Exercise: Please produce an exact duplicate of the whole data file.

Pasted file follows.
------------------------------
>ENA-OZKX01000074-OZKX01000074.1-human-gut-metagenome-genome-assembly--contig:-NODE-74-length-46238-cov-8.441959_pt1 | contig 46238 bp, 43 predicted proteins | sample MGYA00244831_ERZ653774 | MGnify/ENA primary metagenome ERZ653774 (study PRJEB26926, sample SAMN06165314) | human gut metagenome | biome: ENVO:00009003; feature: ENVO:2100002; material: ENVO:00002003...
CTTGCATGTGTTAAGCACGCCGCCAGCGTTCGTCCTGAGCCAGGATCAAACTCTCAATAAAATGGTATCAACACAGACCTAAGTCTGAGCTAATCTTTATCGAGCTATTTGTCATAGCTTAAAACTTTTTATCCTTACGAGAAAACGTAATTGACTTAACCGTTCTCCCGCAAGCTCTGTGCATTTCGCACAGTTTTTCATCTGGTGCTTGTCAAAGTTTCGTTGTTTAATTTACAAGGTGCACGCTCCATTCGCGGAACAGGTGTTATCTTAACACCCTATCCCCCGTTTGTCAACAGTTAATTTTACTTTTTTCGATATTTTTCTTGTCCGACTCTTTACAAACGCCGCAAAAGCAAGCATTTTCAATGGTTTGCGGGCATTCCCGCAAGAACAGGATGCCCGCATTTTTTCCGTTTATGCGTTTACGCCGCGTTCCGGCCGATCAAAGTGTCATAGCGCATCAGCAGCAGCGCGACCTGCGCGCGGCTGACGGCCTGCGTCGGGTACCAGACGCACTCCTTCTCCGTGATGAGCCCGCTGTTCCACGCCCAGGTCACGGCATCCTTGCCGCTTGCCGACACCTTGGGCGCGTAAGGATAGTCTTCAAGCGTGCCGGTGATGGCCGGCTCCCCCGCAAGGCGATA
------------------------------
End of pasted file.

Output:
>ENA-OZKX01000074-OZKX01000074.1-human-gut-metagenome-genome-assembly--contig:-NODE-74-length-46238-cov-8.441959_pt1 | contig 46238 bp, 43 predicted proteins | sample MGYA00244831_ERZ653774 | MGnify/ENA primary metagenome ERZ653774 (study PRJEB26926, sample SAMN06165314) | human gut metagenome | biome: ENVO:00009003; feature: ENVO:2100002; material: ENVO:00002003...
CTTGCATGTGTTAAGCACGCCGCCAGCGTTCGTCCTGAGCCAGGATCAAACTCTCAATAAAATGGTATCAACACAGACCTAAGTCTGAGCTAATCTTTATCGAGCTATTTGTCATAGCTTAAAACTTTTTATCCTTACGAGAAAACGTAATTGACTTAACCGTTCTCCCGCAAGCTCTGTGCATTTCGCACAGTTTTTCATCTGGTGCTTGTCAAAGTTTCGTTGTTTAATTTACAAGGTGCACGCTCCATTCGCGGAACAGGTGTTATCTTAACACCCTATCCCCCGTTTGTCAACAGTTAATTTTACTTTTTTCGATATTTTTCTTGTCCGACTCTTTACAAACGCCGCAAAAGCAAGCATTTTCAATGGTTTGCGGGCATTCCCGCAAGAACAGGATGCCCGCATTTTTTCCGTTTATGCGTTTACGCCGCGTTCCGGCCGATCAAAGTGTCATAGCGCATCAGCAGCAGCGCGACCTGCGCGCGGCTGACGGCCTGCGTCGGGTACCAGACGCACTCCTTCTCCGTGATGAGCCCGCTGTTCCACGCCCAGGTCACGGCATCCTTGCCGCTTGCCGACACCTTGGGCGCGTAAGGATAGTCTTCAAGCGTGCCGGTGATGGCCGGCTCCCCCGCAAGGCGATA